Rapid responses are electronic comments to the editor. They enable our users to debate issues raised in articles published on bmj.com. A rapid response is first posted online. If you need the URL (web address) of an individual response, simply click on the response headline and copy the URL from the browser window. A proportion of responses will, after editing, be published online and in the print journal as letters, which are indexed in PubMed. Rapid responses are not indexed in PubMed and they are not journal articles. The BMJ reserves the right to remove responses which are being wilfully misrepresented as published articles.
The use of non-medically trained surgical assistants in performing
simple procedures, can be traced back to 1967 in USA. The service provided
by these practitioners is invaluable, especially in areas where resources
are limited. Nevertheless, the study performed by Warriner et al (2006),
has not investigated the outcomes in patients where complications did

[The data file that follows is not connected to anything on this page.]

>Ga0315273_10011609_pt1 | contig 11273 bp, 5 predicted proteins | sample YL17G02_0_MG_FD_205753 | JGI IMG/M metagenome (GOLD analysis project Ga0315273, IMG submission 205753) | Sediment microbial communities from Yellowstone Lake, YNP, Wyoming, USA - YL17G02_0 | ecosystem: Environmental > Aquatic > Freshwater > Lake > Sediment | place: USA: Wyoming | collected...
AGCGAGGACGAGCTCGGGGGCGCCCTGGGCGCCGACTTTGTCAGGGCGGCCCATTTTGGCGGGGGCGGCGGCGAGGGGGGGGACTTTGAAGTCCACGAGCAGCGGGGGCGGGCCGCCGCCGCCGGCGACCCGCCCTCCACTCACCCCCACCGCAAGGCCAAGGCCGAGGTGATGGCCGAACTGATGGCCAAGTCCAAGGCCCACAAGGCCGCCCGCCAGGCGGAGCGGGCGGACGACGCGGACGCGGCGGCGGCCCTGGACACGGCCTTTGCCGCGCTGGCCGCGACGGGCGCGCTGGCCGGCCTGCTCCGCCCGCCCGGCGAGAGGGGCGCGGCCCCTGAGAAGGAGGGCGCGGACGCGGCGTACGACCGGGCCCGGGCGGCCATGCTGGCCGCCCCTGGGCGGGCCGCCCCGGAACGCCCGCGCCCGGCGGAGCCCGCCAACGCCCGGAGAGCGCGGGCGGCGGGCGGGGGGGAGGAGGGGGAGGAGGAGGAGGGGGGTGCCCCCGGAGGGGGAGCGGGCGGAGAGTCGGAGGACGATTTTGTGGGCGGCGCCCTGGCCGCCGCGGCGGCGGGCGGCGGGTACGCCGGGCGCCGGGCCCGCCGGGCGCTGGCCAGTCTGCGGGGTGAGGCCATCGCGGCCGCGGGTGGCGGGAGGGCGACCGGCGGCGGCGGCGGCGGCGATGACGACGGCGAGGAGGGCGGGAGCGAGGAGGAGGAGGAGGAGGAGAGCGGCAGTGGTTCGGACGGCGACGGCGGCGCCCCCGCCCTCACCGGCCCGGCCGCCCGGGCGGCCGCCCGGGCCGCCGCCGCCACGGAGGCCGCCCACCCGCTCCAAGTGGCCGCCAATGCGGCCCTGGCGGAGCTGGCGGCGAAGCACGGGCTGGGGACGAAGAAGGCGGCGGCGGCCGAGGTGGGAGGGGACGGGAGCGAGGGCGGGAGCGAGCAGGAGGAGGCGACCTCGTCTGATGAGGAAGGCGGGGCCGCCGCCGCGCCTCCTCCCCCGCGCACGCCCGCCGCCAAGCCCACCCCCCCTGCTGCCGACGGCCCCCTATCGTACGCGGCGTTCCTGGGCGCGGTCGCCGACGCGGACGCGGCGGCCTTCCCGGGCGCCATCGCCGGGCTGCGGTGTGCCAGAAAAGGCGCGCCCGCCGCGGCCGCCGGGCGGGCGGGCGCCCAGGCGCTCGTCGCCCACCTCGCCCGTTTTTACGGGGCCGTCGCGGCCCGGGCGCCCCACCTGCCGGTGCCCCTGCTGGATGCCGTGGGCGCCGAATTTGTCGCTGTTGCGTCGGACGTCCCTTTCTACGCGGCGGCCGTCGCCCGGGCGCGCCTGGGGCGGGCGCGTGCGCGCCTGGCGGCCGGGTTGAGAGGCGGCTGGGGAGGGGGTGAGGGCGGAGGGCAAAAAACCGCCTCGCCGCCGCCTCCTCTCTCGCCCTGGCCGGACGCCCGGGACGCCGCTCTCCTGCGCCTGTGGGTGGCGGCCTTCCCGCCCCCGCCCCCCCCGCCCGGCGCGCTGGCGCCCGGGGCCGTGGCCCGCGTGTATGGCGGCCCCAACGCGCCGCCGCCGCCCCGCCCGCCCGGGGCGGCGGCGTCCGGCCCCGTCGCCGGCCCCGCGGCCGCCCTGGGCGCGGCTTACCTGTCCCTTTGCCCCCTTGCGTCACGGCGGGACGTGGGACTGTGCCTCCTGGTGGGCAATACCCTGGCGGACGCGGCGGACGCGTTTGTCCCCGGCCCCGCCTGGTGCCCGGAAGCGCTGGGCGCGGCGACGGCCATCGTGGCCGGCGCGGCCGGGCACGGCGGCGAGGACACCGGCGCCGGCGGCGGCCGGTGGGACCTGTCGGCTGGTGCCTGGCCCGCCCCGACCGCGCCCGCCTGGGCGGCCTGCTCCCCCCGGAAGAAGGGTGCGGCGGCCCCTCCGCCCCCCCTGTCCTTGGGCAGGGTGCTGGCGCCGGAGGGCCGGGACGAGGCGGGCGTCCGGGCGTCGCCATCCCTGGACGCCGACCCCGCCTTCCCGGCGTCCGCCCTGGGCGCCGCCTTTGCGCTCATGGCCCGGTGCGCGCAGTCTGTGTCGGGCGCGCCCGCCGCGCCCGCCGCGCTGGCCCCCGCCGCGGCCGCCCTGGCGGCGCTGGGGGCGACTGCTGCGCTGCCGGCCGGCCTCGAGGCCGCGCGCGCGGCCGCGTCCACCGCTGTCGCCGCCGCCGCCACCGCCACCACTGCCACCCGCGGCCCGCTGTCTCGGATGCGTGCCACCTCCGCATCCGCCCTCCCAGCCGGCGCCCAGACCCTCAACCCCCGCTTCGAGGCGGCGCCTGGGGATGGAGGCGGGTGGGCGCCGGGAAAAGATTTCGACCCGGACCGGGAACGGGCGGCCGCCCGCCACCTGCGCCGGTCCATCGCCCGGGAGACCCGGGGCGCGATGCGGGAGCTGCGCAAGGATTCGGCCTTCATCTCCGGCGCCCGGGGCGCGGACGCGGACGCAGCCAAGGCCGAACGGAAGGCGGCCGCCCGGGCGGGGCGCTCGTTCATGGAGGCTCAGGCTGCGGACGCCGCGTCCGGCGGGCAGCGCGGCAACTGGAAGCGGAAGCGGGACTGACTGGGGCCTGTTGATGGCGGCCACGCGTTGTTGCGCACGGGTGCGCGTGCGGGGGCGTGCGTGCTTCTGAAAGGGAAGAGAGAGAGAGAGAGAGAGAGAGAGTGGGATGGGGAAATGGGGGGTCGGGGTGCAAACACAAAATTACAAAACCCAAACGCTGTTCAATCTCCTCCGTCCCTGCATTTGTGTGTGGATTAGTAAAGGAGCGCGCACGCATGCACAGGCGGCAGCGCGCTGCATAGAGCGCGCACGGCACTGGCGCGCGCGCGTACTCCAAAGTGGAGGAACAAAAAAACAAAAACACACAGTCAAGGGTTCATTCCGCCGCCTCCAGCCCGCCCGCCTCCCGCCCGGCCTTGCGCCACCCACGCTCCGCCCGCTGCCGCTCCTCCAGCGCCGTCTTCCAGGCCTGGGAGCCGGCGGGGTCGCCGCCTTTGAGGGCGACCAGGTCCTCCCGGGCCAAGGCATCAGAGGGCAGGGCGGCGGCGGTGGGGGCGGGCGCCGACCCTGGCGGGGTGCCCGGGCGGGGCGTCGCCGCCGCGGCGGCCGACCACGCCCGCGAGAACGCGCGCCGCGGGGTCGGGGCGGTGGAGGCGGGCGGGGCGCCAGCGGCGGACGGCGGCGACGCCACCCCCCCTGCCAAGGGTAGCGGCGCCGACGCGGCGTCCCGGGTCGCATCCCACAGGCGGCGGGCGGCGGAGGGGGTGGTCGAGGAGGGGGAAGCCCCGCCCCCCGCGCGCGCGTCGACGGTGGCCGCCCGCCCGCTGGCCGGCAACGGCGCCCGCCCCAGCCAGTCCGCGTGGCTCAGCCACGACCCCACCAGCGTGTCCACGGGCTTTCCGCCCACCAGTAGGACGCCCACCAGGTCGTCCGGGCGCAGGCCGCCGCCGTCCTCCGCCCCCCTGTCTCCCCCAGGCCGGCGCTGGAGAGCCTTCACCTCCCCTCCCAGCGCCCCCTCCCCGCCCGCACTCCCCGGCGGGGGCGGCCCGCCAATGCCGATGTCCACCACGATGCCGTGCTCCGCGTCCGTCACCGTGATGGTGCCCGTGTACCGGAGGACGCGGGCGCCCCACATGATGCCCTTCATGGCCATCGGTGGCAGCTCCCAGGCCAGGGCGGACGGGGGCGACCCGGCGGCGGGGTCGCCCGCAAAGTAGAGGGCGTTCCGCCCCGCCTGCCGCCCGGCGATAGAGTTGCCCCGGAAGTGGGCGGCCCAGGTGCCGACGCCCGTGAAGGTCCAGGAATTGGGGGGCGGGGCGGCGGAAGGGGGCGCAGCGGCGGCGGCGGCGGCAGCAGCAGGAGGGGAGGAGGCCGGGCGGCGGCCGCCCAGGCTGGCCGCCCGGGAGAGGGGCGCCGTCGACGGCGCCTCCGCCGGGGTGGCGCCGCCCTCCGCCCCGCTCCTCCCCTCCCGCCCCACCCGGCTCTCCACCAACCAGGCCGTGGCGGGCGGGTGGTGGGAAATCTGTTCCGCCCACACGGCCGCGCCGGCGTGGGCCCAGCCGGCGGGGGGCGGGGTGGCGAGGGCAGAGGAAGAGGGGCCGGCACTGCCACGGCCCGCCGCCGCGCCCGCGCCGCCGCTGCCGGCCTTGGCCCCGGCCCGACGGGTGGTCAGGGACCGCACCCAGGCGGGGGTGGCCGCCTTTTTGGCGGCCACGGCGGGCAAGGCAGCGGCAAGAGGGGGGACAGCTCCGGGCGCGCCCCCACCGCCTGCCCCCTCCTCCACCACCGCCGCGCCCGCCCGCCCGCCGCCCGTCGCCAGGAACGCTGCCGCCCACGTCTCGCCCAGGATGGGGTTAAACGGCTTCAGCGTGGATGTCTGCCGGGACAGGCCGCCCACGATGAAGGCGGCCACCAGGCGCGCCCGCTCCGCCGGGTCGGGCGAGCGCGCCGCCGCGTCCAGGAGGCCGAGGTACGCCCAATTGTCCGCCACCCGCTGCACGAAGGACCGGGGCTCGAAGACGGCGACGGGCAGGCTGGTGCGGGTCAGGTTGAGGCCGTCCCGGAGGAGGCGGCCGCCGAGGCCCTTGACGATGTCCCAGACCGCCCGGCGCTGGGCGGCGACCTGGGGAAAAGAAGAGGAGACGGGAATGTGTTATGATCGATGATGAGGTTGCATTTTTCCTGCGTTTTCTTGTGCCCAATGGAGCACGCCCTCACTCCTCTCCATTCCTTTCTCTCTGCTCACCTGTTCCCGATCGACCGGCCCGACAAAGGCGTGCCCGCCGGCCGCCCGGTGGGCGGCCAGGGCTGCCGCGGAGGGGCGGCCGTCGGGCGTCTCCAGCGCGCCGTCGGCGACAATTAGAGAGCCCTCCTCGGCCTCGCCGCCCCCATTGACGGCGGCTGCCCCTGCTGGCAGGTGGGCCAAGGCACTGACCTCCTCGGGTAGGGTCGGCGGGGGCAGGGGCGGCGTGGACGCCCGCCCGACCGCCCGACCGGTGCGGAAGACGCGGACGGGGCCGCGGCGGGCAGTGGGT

occur, following such surgical pocedures. The question that arises is
whether surgical practitioners would be able to adequately manage any
procedure-associated complications. Performing a surgical procedure
competently, and ensuring the overall safety of the patient, are two
different issues. The significance of ensuring safety, is augmented by the
elective nature of these procedures. The ethical issue of significant
potential harm, underlining the provision of elective surgical services by
surgical practitioners, needs to be seriously considered before embarking
on such practices.
1. Freedman MA, Jillson D, Coffi n RR, Novick LF. Comparison of
complication rates in first trimester abortions performed by physician
assistants and physicians. Am J Public Health 1986; 76: 550–54.
2.Warriner IK, Meirik O, Hoff man M, et al. Rates of complication in
first-trimester manual vacuum aspiration abortion done by doctors and mid-
level providers in South Africa and Vietnam: a randomised controlled
equivalence trial. Lancet 2006; Nov 29, 2006.